In 2007, Thomas & Company, the maker of Painout, received approval from the U.S. Food and Drug Administration (FDA) to market Painout for the treatment of acute pain in adults. Thomas spent millions of dollars persuading physicians and consumers to use Painout for pain, especially arthritis pain, instead of less expensive alternatives. Many people who used Painout found that it provided more effective short term relief for pain, particularly from athletic injuries, than any other painkiller on the market at the time. At its peak, Painout had over 20 million users.
However, in March 2010, a study was published indicating that patients taking Painout for 8 months or longer had two to four times as many heart attacks and strokes as patients using another drug. Thomas claimed that one study was not conclusive, and kept Painout on the market. Later in 2010, a cardiologist proposed to Thomas that a study be initiated to determine the effect of Painout on patients with severe chest pain. Thomas refused. Thomas continued to say publicly that it had confidence in the safety of Painout.
In early 2011, the FDA criticized Thomas for minimizing the drug’s serious side effects. Thereafter, three independent studies of Painout were conducted. All the results showed correlations between Painout and the increased risk of heart attacks. Thomas did its own study in 2012, only to have the results show that, after several months of daily use, Painout increased cardiovascular risks. At this point, Thomas voluntarily removed the drug from the market. Nonetheless, Thomas continued to maintain that Painout was safe until it was proven otherwise. Numerous lawsuits followed. Plaintiffs blamed Painout for various patients’ injuries and deaths. In 2013, Thomas lost its first Painout lawsuit, and the jury awarded $100 million to the plaintiff.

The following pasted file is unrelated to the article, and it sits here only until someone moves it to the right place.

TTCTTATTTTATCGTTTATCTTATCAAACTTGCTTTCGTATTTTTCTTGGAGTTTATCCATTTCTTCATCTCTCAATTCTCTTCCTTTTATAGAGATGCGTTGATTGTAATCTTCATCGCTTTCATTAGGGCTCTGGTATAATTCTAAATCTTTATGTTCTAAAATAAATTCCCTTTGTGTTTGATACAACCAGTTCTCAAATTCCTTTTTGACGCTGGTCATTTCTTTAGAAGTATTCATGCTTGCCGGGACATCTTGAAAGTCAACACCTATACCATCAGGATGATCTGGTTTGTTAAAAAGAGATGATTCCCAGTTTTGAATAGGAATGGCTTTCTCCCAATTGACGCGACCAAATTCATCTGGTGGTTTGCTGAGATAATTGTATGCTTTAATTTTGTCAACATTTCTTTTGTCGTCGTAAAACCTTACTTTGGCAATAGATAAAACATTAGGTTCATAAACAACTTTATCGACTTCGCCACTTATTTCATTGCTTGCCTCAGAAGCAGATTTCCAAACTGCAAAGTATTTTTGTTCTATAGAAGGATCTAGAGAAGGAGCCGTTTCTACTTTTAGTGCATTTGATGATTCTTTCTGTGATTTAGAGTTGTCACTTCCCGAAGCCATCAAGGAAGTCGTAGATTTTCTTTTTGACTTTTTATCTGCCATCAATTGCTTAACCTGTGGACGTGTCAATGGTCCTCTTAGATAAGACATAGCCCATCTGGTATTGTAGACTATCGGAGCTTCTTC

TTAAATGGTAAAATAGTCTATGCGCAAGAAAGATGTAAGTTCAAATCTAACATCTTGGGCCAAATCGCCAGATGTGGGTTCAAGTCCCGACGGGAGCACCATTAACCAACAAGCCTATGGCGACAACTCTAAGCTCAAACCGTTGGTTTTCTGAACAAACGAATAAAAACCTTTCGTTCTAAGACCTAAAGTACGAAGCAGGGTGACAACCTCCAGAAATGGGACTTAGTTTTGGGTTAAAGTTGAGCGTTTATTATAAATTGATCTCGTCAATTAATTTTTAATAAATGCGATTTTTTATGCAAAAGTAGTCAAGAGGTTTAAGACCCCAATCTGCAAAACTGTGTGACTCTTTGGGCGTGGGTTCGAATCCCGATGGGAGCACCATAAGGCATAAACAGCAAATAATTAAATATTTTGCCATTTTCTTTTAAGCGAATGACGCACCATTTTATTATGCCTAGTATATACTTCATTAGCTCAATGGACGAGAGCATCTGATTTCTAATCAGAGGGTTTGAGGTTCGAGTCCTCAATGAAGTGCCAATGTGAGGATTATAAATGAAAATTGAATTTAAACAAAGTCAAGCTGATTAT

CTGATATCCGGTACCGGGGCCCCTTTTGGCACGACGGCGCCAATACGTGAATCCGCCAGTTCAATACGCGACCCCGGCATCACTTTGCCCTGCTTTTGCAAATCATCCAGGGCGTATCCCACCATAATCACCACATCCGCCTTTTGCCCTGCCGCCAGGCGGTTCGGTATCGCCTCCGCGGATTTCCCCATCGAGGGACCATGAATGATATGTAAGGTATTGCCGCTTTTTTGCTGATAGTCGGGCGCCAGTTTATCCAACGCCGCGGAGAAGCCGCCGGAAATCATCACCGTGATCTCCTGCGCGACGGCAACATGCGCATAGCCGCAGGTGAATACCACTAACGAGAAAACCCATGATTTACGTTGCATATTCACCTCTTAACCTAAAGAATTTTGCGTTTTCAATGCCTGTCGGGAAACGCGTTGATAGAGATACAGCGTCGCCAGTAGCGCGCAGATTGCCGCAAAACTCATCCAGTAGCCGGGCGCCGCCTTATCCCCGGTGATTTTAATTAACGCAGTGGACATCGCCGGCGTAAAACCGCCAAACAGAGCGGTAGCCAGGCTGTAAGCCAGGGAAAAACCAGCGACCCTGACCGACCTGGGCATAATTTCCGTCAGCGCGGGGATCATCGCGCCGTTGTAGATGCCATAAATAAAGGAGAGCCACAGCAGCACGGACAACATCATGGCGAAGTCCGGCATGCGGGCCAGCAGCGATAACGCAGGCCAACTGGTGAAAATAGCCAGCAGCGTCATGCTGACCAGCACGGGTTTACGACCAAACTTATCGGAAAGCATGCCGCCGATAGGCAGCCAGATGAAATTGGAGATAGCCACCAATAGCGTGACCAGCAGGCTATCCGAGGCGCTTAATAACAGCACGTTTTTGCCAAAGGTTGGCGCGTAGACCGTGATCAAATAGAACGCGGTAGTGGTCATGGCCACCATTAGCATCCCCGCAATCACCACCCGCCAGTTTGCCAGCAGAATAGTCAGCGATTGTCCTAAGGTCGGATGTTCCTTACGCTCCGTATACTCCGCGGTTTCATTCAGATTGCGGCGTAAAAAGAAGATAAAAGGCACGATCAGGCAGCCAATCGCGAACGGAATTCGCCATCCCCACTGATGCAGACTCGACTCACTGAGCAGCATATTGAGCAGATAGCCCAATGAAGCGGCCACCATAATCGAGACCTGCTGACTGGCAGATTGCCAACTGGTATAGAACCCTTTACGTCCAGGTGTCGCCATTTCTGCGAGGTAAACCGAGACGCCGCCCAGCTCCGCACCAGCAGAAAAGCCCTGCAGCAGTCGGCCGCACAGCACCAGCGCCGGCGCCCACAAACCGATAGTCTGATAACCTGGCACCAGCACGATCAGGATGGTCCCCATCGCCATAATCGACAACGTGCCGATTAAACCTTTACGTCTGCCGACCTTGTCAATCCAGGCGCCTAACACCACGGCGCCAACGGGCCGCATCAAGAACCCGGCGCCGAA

Please answer the following questions. Be sure to incorporate the readings into your paper. You should reach conclusions for each question, and not simply leave them unanswered.
1. Was Thomas’ stated position in 2010 and 2011 (that it still had confidence in Painout’s safety), a proper defense of the company during a difficult time, or improper and unethical conduct?
2. Did Thomas do anything wrong by waiting for conclusive evidence of harm before recalling Painout?
3. When Thomas’ own study showed increased cardiovascular risks after several months of daily use, Thomas voluntarily removed Painout from the worldwide market. Was that the right thing to do, or was it too little and too late?